Early the next morning Jena, Randy, and Luis sat at the kitchen table making a list of needed supplies, sugar, flour, coffee and other necessities. Jena penciled in several more items while she told Randy and Luis about the episode at the corral. Her account was interrupted by the clatter of horses' hooves entering the yard. Randy pulled back the curtain covering the window.
"It's the Walkers," he snapped and rushed out to the back stoop.
"What could they want this early in the morning?" Jena muttered. She hurriedly stuffed the list into her skirt pocket before going out to join Randy.
Luis grabbed her arm and handed her the rifle. "You take. I get shotgun," he said.
Gripped with tension, Jena stepped out onto the porch. The sunshine highlighted Carl's twisted leer. He tightened the rope that had settled around Randy's shoulders and yanked him off the porch, gleefully dragging him about the yard. Everett, ignoring his son's antics, was intent on counting the horses shifting restlessly in the corral.
Jena jumped down into the yard, set the rifle's hilt against her shoulder and trained it on Carl. "Let him go!" Her loud, demanding tone attracted Everett's attention.
He leaned from his horse and snatched the weapon from her hands. "Don't point that gun at Carl. Foolish girl, ya could hurt someone." His eyes blazed with fury, his lips thinned to an angry gash as he glared down at her. "Carl, leave the boy alone." Everett did not once look away to make sure Carl did as he commanded.
Walker's gray hair was barely visible beneath his huge black hat, the shadow of a beard showed on his weathered cheeks. He held Jena's gaze. His tone rumbled harsh and threatening through the cool early-morning air. "Miss Grant, ya'll cain't run this ranch. You two cain't even take care o' yurself."
Everett glared down at her, eyed every inch of her body making her feel unclean. Fear rose up in her throat lodging against the breakfast she'd just eaten.
"I bet ya cain't even make yur next payment." He paused as if waiting for her to admit the truth of his taunt. With the motions of an expert, he opened her rifle removed and pocketed the ammunition snapped the rifle shut and tossed the weapon down at her feet.
"I'll give ya a fair price." He looked from Jena to Randy then back at Jena. "Y'all can go back east where ya belong." Arrogance dripped from his tone.
"Go to hell," Randy said, untangling himself from Carl's lariat.
Jena glared back at the elder Walker. The fear she felt had dissolved leaving a pebble of anger in its wake. The more Everett talked the more her anger grew. "This is our home! This is where our family is buried and this is where we intend to stay," Jena said, putting emphasis on each word.
"Y'all could git dead," Carl said. He spat on the ground in front of Randy; then, ever so slowly he coiled his rope, a cocksure grin on his face.
Everett Walker edged his horse closer to Jena, backing her against the porch. He studied her from head to foot until she flushed indignantly.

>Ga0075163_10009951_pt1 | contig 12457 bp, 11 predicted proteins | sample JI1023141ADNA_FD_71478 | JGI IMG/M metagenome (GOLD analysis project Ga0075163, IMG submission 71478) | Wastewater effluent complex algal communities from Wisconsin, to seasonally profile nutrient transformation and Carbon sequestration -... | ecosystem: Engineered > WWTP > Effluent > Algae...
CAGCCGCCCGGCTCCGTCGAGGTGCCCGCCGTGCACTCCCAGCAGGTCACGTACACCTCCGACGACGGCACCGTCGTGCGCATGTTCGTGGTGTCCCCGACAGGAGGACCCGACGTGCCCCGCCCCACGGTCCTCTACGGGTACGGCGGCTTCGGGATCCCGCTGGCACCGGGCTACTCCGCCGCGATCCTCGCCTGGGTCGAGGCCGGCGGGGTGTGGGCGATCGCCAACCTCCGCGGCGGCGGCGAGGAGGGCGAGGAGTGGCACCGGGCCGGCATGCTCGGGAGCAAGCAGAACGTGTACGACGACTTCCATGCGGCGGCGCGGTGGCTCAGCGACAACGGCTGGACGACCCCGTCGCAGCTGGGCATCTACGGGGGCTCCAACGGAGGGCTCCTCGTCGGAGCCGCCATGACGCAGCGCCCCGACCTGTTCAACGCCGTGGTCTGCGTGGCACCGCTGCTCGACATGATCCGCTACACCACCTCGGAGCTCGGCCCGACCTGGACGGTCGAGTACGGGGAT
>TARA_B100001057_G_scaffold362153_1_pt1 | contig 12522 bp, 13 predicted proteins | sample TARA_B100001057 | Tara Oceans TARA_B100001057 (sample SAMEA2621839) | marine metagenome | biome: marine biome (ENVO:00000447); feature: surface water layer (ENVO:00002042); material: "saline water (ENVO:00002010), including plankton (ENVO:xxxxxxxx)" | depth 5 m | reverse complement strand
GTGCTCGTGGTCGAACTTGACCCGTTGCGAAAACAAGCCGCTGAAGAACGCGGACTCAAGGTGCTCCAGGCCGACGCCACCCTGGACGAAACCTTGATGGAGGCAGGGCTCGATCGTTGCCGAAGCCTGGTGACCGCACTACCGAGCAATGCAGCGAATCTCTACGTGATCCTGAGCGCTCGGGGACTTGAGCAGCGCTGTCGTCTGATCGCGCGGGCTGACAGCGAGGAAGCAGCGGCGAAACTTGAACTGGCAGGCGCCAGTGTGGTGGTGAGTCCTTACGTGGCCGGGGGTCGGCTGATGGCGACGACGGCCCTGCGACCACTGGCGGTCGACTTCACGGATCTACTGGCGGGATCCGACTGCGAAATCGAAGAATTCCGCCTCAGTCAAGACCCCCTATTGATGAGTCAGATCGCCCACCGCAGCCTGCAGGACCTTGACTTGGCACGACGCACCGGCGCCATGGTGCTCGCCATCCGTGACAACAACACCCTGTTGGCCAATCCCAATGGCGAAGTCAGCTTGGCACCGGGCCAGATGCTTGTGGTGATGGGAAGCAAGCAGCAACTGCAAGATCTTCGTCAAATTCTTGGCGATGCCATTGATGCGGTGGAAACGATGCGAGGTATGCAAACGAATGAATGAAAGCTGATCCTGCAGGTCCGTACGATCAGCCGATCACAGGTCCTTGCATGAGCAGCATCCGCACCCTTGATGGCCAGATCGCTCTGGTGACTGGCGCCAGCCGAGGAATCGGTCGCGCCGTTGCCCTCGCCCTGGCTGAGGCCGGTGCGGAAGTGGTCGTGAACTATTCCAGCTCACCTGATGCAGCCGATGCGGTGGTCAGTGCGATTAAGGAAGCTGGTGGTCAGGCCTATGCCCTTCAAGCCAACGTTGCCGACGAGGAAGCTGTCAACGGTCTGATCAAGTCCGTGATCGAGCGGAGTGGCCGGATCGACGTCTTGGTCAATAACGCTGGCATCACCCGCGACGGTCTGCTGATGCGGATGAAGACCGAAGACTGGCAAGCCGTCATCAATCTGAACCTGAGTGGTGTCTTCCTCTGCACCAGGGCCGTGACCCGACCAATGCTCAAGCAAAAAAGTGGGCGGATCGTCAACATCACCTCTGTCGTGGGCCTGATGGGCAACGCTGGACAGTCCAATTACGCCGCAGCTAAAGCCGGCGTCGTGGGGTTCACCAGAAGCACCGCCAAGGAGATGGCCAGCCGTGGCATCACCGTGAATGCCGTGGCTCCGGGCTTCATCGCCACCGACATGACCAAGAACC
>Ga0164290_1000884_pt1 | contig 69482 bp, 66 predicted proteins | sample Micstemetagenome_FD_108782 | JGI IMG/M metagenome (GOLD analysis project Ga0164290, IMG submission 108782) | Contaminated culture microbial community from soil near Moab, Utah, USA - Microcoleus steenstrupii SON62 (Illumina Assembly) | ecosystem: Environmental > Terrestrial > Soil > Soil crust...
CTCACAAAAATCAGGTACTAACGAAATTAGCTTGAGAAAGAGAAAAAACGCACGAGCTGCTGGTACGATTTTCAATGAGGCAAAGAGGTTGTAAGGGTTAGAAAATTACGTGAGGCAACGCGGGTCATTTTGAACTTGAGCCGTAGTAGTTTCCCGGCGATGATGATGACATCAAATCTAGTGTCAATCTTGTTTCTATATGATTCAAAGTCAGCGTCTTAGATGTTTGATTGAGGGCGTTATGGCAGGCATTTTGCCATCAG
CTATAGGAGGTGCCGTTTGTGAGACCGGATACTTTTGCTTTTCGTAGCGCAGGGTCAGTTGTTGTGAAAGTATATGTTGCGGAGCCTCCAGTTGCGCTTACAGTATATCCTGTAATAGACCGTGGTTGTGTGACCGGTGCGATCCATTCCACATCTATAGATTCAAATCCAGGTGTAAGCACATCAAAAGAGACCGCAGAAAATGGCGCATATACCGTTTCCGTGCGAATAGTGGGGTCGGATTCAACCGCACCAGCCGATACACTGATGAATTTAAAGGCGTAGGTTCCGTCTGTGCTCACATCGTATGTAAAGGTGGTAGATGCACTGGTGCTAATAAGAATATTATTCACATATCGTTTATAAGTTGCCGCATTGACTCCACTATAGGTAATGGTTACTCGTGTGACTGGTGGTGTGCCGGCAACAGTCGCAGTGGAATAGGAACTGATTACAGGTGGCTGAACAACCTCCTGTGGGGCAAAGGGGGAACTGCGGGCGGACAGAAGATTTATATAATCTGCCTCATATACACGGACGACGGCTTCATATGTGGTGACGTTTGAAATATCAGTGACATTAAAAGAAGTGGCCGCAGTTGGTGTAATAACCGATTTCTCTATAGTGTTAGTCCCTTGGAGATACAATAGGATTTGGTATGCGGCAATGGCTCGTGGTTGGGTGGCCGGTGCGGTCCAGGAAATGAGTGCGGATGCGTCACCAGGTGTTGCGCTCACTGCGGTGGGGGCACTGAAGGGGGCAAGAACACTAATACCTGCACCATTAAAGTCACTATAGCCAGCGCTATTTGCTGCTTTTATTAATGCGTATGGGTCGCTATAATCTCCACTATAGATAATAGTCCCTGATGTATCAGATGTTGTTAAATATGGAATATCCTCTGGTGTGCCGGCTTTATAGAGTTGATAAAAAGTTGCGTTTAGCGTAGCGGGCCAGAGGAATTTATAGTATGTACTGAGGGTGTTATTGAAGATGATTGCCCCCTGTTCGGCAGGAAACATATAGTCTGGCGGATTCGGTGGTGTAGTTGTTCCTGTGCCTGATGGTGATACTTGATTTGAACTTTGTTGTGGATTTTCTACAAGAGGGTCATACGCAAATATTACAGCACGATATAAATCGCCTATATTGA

"Ya got another choice, girl. One of my boys would marry ya. Ya ain't ugly. Got a good piece of land here to seal the bargain." A smirk contorted Everett's mouth and he looked incredibly pleased with his suggestion.
"Choose, they is both willing. Y'all can speak the words tomorrow."
"Never! I...I don't want to marry anyone," Jena said. She slid along the edge of the porch trying to put room between herself and Everett.
"Hey, pa, maybe she'd rather have you." Case chided in an attempt to diffuse the tension.
Carl shot his brother a dirty look. "She's mine! You git the preacher. I'll stay here and get better acquainted." His cocky leer froze Jena's backward motion.
Carl steadied his horse, prepared to dismount. He was already lightheaded with lust.
His expression jolted Jena back into action and she continued to back along the porch toward the steps. "Never. You can't make me marry anyone."
"An you could have another dead brother," Carl said, leaning from his horse to catch her attention.
Color drained from her face. She was terrified of Everett and his sons, and of the power they wielded in the area. No one ever tried to stop the Walkers from doing or taking what they pleased. Her anger exploded from rock to boulder shoving her fear to the back of her mind. She lifted her chin a notch and stared back at Carl and at Everett. I need time to think. Time to figure a way out of this dilemma. I'm lost if I back down.
The door slammed shut behind her. She turned her head and there stood Luis, a double barrel shotgun pointed straight at Everett Walker's head. Without saying a word, the short wiry cook walked down the steps and moved to Jena's side. Everett's hand snaked toward the gun resting on his hip.
"I wouldn't," Luis said, not once betraying the tension he felt.
There was no doubt in Jena's mind that Walker longed to regain control of the situation. Luis's steady aim, his steely gaze, stayed Everett's hand movements.
"I just buried my brother. None of this is proper," she said, using the only tactic that came to mind. She covered her anger, kept it out of her voice. "Even here in Texas I'm sure proper mourning periods are observed."
Everett Walker considered her response then grinned, convinced he'd won. "Carl will make ya a good husband. Time he settled down." Everett eased his hand away from his weapon.
"I ain't waiting. Ta hell with proper," Carl said his tone belligerent.
"She's right, boy. Give her some time." Everett backed his horse away from Jena, his eyes never leaving her face.
"October first, young Lady. Forty-five days to get over yur grief and git ready fur a weddin. We'll bring preacher." He patted the gun at his side, an unspoken reminder. "Y'all be a Walker and we'll be a family."